UPDATED 21:41 EDT / APRIL 14 2020

SECURITY

Microsoft patches critical vulnerabilities that were being exploited by hackers

Microsoft Corp. today announced it has patched a range of vulnerabilities in its monthly security release, including two critical vulnerabilities discovered March 23 that were being exploited by hackers.

The two remote code execution vulnerabilities are found in the Adobe Type Manager Library (atmfd.dll) that’s used by Windows to render PostScript Type 1 fonts inside of Windows. Attackers were exploiting the vulnerabilities in multiple ways, such as persuading a user to open a specially crafted document or viewing it in the Windows Preview pane.

In total 113 vulnerabilities were addressed in the update, including 17 that were categorized as critical and 96 as important. Patches covered a range of Microsoft products including Windows, Edge, ChakraCore, Office, Office Services, Web Apps, Internet Explorer, Windows Defender, Microsoft Dynamics, Visual Studio, Microsoft Apps for Android and Microsoft Apps for Mac.

The release may not be without installation issues, since millions working remotely via virtual private networks because of the coronavirus pandemic.

Jay Goodman, strategic product marketing manager at the cybersecurity hygiene firm Automox Inc., told SiliconANGLE that “on top of the usual Patch Tuesday stress, we are also in the midst of the most disruptive technological event we have faced. Organizations are being forced into a sudden and shocking increase in the number of remote employees.”

The way most organizations have adapted to this change is to move access to corporate assets to the VPN, but that added burden on VPNs, stretching their resources thin, he said.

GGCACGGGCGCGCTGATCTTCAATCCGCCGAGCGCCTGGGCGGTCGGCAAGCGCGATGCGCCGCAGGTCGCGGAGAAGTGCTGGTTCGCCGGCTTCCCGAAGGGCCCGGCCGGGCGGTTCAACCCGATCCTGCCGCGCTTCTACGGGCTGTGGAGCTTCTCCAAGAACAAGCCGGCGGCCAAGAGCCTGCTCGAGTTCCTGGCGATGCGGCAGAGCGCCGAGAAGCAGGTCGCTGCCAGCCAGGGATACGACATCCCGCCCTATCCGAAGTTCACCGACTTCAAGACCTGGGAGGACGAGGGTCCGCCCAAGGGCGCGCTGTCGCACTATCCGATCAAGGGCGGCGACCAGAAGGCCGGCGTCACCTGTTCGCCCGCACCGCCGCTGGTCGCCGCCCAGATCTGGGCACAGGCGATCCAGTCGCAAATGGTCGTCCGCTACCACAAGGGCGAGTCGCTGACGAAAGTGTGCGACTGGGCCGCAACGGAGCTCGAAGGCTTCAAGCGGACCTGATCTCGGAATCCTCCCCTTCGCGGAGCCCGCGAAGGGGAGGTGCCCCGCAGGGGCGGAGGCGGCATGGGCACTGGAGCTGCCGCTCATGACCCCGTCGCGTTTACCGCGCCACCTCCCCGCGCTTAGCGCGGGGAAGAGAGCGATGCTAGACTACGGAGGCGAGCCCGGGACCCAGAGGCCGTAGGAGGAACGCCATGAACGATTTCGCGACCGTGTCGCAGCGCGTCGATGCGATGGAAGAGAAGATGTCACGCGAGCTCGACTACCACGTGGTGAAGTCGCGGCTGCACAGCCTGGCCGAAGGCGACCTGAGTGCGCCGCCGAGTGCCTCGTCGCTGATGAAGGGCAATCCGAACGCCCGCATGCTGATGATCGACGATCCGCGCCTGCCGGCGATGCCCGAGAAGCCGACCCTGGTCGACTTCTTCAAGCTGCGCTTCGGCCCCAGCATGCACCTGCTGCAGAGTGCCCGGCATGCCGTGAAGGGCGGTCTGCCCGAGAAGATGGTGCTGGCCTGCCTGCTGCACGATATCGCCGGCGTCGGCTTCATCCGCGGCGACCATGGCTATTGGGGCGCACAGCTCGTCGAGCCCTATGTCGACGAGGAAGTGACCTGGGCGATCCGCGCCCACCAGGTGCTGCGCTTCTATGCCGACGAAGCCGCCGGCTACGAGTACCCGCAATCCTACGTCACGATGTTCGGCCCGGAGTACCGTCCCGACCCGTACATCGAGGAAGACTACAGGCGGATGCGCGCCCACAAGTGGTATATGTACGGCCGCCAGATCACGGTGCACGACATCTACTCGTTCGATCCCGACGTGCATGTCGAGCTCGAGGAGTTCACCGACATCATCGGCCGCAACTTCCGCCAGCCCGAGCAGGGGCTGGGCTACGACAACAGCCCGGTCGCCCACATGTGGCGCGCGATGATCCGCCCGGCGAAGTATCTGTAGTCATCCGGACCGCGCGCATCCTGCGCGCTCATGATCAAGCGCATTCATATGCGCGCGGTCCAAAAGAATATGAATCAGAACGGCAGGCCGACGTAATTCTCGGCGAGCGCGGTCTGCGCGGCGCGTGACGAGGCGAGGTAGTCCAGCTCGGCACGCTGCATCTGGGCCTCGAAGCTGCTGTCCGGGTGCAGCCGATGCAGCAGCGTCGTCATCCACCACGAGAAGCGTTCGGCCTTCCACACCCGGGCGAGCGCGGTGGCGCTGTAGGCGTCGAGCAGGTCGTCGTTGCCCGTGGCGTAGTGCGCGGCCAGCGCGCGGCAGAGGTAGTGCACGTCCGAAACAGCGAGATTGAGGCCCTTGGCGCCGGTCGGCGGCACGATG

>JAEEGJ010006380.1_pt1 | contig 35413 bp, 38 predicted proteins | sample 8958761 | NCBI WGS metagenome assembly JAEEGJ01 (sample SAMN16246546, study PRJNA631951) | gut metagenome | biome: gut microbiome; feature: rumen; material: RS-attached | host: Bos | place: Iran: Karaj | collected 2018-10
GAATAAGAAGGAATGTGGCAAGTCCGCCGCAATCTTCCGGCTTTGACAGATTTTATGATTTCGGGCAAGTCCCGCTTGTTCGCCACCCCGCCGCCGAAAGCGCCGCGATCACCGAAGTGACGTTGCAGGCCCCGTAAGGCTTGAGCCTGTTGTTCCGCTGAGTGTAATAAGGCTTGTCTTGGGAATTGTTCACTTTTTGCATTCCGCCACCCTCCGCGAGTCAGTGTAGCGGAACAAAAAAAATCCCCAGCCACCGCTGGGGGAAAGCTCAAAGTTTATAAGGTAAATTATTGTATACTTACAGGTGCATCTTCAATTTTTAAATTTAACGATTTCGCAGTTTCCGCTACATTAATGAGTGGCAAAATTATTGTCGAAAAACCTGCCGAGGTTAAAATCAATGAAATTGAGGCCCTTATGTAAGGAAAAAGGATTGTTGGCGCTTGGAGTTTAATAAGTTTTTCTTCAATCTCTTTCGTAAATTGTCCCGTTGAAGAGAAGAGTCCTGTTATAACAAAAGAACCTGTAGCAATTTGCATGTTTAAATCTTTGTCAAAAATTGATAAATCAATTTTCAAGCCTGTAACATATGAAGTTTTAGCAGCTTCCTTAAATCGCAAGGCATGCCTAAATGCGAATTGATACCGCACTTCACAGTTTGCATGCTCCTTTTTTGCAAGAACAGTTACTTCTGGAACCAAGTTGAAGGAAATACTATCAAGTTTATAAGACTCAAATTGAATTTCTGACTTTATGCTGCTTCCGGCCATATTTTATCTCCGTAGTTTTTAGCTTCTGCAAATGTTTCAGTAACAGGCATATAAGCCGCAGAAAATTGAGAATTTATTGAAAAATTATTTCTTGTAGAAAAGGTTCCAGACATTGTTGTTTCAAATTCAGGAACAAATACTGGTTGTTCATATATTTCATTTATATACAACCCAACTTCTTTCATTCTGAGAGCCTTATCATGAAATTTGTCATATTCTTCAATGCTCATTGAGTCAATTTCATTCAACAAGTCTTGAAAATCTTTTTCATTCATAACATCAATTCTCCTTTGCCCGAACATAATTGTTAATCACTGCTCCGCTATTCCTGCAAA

“Today’s Patch Tuesday package is sure to further strain VPNs across the world,” he said. “Many organizations are likely to encounter VPN failures and risks from delayed patches reliant on legacy on-premise patch management tools.”

The problem, Goodman added, is that VPNs aren’t designed to extend the information technology perimeter. Doubling down on VPN and legacy on-premise endpoint management solutions would be a knee-jerk reaction that does not take into consideration the long term cost efficiencies of embracing a digital transformation to the cloud,” he said.

In addition to the Adobe Type Manager vulnerabilities, two others stood out as being critical for businesses to apply, according to Todd Schell, senior product manager of security for IT software company Ivanti Inc.

“Microsoft has resolved an Important vulnerability in the Windows Kernel (CVE-2020-1027) which could allow an Elevation of Privilege,” he said. “An attacker could take advantage of how the Windows Kernel handles objects in memory to elevate their permissions and take control of the affected system.”

Another vulnerability in OneDrive (CVE-2020-0935) is described by Schell as allowing attackers to elevate their privilege level, which could enable them to run a specially crafted application to take control of the affected system. “OneDrive has an update feature that periodically checks and updates the OneDrive binary, so most customers should already be protected from this vulnerability,” Schell concluded.

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